Pursuing further his enquiry into the factors that have led to our contemporary notion of personal identity, Fukuyama offers the following account of the relevant historical developments: “The modern concept of identity unites three different perspectives. The first is thymos, a universal aspect of human personality that craves recognition. The second is the distinction between the inner and outer self, and the raising of the moral valuation of the inner self over outer society. This emerged only in early modern Europe [with Luther’s Reformation of Christianity]. The third is an evolving concept of dignity, in which recognition is due not just to a narrow class of people, but to everyone” (Identity, p.37). He then subjects the second of these factors to the same kind of modification he performed on thymos: “In modern times the view has taken hold that the authentic inner self is intrinsically valuable… The inner self is the basis of human dignity… [But] the inner sense of dignity seeks recognition. It is not enough if I have a sense of my own worth if other people do not publicly acknowledge it… Self-esteem arises out of esteem by others” (p.10, my emphasis). If this last statement were true in any significant sense there could never be a fundamental conflict between our inner and outer selves, because our own valuation of our characteristics would always be an internalisation of our evaluation by others. Society, not individuals, would then be the only source of values. Fukuyama concludes, “Because human beings naturally crave recognition, the modern sense of identity evolves quickly into identity politics, in which individuals demand public recognition of their worth” (p.10).

The alleged reasons for the expansion of identity into the political sphere are clarified by the third of Fukuyama’s postulated origins for the modern concept of ‘identity’; the extension of the idea that some people are due recognition from some people, to the idea that all people are due recognition from all people, so that, for example, human rights become applied universally. This is universal legal recognition.

Fukuyama closely follows Hegel in regarding the right to universal recognition as having been announced in principle in the French Revolutionaries’ 1789 Declaration of the Rights of Man and Citizen. Subsequent history has then been an uneven process of actualizing this project. But Fukuyama also notes a later bifurcation in this demand for universal human rights – a split between the original aim of giving the same rights to every individual and the specific pleas made for the rights of different groups of people. Over time a conflict arises between these two projects. Fukuyama is at his best in elucidating this division.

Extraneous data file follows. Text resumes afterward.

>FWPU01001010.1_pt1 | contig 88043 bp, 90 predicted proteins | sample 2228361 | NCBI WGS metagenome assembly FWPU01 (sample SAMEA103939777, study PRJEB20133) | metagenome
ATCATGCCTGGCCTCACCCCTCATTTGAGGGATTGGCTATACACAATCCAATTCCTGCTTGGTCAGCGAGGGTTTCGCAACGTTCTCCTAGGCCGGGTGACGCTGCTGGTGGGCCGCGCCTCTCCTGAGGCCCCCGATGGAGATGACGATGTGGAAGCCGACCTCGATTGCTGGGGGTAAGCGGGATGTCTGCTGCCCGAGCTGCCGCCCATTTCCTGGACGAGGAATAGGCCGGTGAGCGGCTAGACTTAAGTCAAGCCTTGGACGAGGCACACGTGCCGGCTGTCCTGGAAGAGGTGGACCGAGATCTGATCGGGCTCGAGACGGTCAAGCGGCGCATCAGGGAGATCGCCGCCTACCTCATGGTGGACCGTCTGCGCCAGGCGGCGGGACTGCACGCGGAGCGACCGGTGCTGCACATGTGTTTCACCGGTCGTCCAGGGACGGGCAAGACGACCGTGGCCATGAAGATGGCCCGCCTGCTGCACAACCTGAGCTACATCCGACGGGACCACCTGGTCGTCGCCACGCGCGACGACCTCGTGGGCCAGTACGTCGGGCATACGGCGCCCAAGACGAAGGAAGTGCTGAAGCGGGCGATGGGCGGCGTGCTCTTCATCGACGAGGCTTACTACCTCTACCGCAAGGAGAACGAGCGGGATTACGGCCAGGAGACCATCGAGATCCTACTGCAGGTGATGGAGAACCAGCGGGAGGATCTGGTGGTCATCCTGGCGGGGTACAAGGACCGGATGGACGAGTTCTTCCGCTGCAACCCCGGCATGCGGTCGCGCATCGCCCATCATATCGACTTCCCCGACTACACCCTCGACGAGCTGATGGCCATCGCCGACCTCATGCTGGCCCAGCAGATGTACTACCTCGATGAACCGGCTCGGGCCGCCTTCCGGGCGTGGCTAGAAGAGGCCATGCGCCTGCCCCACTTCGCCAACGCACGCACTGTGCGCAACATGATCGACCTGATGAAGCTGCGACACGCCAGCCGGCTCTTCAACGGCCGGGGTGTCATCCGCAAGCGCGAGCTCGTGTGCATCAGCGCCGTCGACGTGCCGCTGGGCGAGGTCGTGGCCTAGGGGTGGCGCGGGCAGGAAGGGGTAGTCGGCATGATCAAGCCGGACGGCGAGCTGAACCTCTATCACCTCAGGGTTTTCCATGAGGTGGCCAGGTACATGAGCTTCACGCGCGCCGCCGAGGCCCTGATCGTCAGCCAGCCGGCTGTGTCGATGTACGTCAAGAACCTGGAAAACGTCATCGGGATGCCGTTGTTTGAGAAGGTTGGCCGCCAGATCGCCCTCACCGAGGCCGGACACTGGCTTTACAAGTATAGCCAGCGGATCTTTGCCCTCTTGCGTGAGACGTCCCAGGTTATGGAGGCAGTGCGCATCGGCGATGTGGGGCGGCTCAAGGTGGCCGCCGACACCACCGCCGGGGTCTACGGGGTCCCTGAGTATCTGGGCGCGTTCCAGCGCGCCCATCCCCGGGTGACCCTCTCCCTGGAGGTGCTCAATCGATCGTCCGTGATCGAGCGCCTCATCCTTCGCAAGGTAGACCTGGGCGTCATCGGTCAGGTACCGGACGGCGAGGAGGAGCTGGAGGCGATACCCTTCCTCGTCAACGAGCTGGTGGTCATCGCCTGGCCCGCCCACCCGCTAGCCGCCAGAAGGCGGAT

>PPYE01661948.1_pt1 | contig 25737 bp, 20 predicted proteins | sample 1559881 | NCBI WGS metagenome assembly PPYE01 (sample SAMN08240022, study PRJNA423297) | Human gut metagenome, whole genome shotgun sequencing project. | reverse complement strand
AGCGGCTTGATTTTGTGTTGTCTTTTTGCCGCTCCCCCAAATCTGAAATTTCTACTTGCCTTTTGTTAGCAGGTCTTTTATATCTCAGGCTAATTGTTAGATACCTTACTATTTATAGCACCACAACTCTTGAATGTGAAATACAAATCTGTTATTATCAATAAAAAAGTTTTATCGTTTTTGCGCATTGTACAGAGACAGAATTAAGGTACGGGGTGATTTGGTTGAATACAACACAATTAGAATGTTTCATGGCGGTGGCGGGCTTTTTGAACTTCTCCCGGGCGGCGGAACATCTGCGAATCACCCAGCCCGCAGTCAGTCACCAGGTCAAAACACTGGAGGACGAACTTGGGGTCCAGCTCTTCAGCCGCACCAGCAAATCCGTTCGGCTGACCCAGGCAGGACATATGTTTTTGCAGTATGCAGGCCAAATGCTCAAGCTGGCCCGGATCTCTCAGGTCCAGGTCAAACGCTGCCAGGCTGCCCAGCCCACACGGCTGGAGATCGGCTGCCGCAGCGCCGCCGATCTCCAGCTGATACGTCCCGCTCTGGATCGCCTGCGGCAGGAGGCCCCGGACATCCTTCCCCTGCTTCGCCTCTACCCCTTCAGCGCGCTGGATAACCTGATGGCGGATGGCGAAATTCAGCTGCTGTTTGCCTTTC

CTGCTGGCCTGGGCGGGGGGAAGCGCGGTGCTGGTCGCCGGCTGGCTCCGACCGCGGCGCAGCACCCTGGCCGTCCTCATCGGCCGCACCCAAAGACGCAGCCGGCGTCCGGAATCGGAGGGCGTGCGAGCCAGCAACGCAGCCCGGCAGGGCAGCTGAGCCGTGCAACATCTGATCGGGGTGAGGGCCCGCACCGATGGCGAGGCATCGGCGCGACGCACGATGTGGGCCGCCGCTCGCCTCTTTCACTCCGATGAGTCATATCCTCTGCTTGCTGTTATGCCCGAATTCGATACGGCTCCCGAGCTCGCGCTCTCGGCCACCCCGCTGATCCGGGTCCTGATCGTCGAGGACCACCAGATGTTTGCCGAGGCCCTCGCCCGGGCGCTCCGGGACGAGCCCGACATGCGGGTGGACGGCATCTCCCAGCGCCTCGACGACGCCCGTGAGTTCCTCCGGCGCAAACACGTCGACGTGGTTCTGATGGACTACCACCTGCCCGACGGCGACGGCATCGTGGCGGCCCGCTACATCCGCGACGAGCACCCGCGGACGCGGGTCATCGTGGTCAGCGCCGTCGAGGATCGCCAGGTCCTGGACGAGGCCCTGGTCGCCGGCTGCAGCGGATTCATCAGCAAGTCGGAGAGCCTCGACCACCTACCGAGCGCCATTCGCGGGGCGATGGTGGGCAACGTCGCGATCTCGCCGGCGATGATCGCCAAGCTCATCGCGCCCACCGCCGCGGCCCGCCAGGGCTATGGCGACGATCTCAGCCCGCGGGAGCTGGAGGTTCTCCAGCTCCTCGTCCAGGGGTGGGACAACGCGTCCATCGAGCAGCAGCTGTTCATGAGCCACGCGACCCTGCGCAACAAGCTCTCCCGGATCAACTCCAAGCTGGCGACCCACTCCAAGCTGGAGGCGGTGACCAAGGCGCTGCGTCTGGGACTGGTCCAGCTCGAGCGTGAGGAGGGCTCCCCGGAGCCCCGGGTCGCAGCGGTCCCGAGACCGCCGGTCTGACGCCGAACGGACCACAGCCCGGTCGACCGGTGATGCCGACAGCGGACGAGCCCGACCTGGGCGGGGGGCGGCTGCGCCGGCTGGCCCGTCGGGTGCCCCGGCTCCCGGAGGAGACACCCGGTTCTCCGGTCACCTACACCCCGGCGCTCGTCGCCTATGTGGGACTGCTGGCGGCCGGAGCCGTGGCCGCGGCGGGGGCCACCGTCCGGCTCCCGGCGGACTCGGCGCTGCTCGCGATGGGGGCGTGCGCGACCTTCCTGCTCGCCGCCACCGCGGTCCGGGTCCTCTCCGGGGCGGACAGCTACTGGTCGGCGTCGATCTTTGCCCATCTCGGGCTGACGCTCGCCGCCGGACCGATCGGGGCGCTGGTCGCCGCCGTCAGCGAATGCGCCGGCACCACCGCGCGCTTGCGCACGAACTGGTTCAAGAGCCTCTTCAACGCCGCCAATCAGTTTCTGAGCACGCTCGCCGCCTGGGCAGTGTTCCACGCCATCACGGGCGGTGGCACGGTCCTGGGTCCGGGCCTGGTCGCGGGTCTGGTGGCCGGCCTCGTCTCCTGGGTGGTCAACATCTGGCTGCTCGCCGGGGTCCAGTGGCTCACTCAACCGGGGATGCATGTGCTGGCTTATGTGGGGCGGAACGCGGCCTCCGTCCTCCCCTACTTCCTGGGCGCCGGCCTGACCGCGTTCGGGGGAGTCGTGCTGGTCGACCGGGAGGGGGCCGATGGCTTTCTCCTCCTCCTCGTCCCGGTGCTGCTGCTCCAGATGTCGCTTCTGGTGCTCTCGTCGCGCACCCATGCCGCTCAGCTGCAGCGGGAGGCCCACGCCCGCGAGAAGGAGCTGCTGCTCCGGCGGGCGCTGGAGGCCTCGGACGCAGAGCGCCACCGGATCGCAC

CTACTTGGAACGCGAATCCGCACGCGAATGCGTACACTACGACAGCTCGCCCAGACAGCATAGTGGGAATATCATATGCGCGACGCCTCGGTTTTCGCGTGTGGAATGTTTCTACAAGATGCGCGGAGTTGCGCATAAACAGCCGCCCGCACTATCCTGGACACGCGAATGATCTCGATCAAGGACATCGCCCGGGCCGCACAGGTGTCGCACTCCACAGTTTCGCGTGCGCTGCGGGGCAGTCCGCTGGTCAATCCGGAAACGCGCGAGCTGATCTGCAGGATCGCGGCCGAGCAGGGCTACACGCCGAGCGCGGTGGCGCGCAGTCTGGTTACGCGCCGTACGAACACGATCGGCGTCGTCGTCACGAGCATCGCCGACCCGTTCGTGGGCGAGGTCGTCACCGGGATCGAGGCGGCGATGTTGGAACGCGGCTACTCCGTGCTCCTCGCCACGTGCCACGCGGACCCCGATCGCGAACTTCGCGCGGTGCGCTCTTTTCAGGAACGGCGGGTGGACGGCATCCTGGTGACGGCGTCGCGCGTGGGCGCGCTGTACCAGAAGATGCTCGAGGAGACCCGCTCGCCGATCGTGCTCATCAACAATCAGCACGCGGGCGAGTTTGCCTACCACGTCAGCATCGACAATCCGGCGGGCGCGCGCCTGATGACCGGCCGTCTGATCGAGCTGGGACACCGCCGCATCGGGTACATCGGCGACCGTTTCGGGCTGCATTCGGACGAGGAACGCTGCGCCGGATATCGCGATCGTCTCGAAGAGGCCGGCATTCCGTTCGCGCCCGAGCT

In the abstract it may not seem obvious that any conflict could arise from such closely-related goals, but in practice the distinction can become very evident. Fukuyama gives an illuminating example from the politics of race in the US from the time of the civil rights movement of the 1960s to the present day. He comments on p.107, “The early civil rights movement of Dr Martin Luther King Jr simply demanded that American society treat black people the way it treated white people.” Later groups, however, argued that “the authentic inner selves of black Americans were not those of white people, but were shaped by the unique experiences of growing up black in a hostile white society.” In this way, “each marginalized group had a choice… It could demand that society treat its members identically to the way that the dominant groups in society were treated, or it could assert a separate identity for its members and demand respect for them as different from the mainstream society. Over time, the latter strategy tended to win out.” Similar splits emerged from the self-assertion of other ethnic minorities, in feminism, and in the campaign for gay rights.

The ideology of ‘multiculturalism’ arose as a reaction to these demands. About this Fukuyama writes with acute insight:

Multiculturalism was a description of societies that were de facto diverse. But it also became a label for a political program that sought to value each separate culture… equally… While classical liberalism sought to protect the autonomy of equal individuals, the new ideology of multiculturalism promoted equal respect for cultures, even if those cultures abridged the autonomy of the individuals who participated in them.” (p.111, my emphases).

Identity Politics
Identity Politics by Cameron Gray 2020. Please visit parablevisions.com and facebook.com/camerongraytheartist

Identity Today

More generally, ‘Identity Politics’ has become one of the most distinctive features of contemporary political debate. It has displaced more traditional areas of political disagreement, such as over economic policies, and has contributed to a fractious ideological landscape with little sense of consensus. On the Left, a historical concern for the working class has been overtaken by responses to more specific oppressions suffered as a result of race, gender, sexual orientation, etc. On the Right, a resurgent sense of national identity has risen in reaction to the globalisation propelled by capitalism.